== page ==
Patricia Raybon Interview (P. 2)

Last year, I had the opportunity to read an ARC of All that is Secret, the fantastic first book in Patricia Raybon’s Annalee Spain mystery series. I am so honored that Patricia agreed to an interview! This is a two-part feature. Last week was a “get to know you” with the author, and this week delves into racial reconciliation and Patricia’s novel.

Questions are bolded; answers are plain text.

Note: I recognize that many Conservative Christians do not recognize a present need for racial reconciliation. While there are certain elements of progressivism that I do not agree with, I believe that there is a strong biblical precedent for reconciliation. My prayer for readers who may not agree with this view is that those reading this feature would pray for discernment, while potentially encountering a new perspective.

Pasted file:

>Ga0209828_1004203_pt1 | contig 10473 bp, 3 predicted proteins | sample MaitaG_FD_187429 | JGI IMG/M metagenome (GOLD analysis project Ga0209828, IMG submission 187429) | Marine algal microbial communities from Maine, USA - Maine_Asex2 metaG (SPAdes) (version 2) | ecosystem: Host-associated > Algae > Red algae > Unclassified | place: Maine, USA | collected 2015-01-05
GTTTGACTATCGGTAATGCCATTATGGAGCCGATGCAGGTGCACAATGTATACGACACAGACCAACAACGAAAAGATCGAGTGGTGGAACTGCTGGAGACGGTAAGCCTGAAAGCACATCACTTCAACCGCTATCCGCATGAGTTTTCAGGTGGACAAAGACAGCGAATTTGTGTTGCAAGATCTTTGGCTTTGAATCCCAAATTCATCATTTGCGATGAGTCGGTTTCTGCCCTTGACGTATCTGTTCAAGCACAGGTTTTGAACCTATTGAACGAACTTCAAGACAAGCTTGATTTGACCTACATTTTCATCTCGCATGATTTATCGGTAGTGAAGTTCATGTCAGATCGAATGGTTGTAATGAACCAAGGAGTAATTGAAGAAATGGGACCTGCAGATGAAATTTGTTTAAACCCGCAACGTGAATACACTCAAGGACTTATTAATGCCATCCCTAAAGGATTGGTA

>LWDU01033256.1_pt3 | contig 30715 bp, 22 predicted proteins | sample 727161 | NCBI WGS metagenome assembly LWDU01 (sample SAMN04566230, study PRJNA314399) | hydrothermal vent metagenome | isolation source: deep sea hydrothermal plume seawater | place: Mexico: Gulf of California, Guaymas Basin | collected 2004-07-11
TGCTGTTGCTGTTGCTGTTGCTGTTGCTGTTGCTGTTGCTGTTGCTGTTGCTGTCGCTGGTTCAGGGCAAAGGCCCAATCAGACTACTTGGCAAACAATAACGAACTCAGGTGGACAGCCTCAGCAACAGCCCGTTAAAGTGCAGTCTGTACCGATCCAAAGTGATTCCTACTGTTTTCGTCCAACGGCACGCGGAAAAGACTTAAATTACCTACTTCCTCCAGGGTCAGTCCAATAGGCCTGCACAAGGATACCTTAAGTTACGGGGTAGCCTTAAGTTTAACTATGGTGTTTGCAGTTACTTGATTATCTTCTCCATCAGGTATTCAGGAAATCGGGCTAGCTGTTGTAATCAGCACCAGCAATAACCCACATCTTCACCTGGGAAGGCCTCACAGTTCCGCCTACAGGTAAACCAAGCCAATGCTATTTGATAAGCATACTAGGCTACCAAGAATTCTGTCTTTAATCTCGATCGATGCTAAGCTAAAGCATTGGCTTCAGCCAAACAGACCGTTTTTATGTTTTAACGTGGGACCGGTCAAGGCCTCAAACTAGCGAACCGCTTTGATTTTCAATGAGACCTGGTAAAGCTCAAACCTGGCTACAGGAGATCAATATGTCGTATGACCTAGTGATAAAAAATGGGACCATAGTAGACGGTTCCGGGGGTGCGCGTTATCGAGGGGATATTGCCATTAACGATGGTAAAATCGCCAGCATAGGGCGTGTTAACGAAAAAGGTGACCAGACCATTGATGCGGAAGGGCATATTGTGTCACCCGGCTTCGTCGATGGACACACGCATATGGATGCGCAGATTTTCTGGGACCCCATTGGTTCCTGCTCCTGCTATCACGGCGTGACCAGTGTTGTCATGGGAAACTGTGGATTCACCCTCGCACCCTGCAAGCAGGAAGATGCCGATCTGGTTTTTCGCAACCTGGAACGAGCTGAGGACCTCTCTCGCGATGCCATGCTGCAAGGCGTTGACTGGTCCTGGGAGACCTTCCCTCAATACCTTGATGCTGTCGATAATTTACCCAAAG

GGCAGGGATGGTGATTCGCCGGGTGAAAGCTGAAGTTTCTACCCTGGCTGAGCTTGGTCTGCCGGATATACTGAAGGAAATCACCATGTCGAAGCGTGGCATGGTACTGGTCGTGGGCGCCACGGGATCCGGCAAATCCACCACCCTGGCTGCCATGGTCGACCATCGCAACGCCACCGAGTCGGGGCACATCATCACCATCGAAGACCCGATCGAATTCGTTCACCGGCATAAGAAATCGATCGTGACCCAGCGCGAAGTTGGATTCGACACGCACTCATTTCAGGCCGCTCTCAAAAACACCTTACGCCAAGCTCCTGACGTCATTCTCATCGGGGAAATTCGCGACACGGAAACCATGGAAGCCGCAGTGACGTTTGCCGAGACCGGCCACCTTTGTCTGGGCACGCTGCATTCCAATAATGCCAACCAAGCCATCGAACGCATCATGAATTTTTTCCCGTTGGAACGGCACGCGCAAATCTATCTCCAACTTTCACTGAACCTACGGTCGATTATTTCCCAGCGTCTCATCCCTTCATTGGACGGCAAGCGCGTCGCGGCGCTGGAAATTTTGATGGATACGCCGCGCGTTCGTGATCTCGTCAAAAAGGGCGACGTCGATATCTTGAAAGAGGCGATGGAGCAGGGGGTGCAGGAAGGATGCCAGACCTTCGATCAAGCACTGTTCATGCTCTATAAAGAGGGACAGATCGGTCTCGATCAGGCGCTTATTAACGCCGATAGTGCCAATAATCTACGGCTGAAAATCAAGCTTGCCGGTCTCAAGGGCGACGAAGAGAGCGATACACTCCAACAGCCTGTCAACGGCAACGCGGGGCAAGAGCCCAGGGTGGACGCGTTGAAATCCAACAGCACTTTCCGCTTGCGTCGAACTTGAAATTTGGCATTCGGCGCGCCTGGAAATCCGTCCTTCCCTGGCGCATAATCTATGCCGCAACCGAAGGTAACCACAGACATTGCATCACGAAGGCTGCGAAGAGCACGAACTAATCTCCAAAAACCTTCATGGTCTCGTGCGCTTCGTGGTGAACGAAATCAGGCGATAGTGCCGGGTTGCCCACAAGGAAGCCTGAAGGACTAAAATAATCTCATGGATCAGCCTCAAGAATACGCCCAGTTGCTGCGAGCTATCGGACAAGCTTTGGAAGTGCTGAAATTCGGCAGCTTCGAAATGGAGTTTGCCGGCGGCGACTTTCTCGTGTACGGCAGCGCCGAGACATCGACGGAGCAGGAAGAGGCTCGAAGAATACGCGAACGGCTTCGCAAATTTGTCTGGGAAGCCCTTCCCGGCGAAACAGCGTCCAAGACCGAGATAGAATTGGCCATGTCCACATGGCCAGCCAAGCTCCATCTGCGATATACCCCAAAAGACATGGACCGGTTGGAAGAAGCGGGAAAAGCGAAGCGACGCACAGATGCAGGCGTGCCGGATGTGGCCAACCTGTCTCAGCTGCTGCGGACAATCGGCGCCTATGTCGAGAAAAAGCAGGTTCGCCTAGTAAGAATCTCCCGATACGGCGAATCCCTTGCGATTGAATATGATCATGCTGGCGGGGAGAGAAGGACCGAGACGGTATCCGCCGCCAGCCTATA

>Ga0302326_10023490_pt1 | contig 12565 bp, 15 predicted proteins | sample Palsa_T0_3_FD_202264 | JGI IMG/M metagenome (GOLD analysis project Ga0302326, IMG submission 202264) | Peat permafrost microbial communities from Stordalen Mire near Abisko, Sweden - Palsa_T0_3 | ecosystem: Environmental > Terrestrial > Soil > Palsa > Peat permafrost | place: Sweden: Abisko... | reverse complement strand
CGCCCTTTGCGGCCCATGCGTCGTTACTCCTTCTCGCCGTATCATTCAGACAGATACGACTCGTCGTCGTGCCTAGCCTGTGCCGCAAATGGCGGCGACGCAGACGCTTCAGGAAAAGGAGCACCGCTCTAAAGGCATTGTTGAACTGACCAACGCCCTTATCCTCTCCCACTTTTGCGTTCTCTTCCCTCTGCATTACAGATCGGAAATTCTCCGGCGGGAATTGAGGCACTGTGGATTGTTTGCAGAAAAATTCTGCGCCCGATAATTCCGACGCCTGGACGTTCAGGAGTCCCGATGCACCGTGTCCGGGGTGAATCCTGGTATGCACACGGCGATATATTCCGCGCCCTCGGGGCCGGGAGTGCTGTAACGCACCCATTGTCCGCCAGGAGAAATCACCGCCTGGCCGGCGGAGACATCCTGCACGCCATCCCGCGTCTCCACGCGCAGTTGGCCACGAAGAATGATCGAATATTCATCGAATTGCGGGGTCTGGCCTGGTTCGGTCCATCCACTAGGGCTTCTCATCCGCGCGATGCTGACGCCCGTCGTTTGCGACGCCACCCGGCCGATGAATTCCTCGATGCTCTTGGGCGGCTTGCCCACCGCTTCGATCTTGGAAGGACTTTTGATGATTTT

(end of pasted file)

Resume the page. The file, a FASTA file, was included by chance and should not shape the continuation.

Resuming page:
OwnVoices and Racial Forgiveness 

You’ve written an entire book about racial forgiveness. Could you please briefly define the term “racial forgiveness?” What has the Lord taught you about this theme?

I use “racial forgiveness” to describe the process I went through to move beyond the race-based pain and targeting I’ve endured so I can get right with God and move beyond it. What the Lord taught me is that forgiveness happens when a hurting person is ready to be healed. Then, we seek to forgive.

Even more important, the Lord taught me that forgiveness is not about the person who wounded us. It’s about restoring our relationship with God by forgiving the person who’s standing between us and God. The word “forgive” means to release. By releasing our hurt to God, He takes care of the injustice of it while restoring our relationship with Him.

The Lord taught me that forgiveness is not about the person who wounded us. It’s about restoring our relationship with God by forgiving the person who’s standing between us and God.

Patricia raybon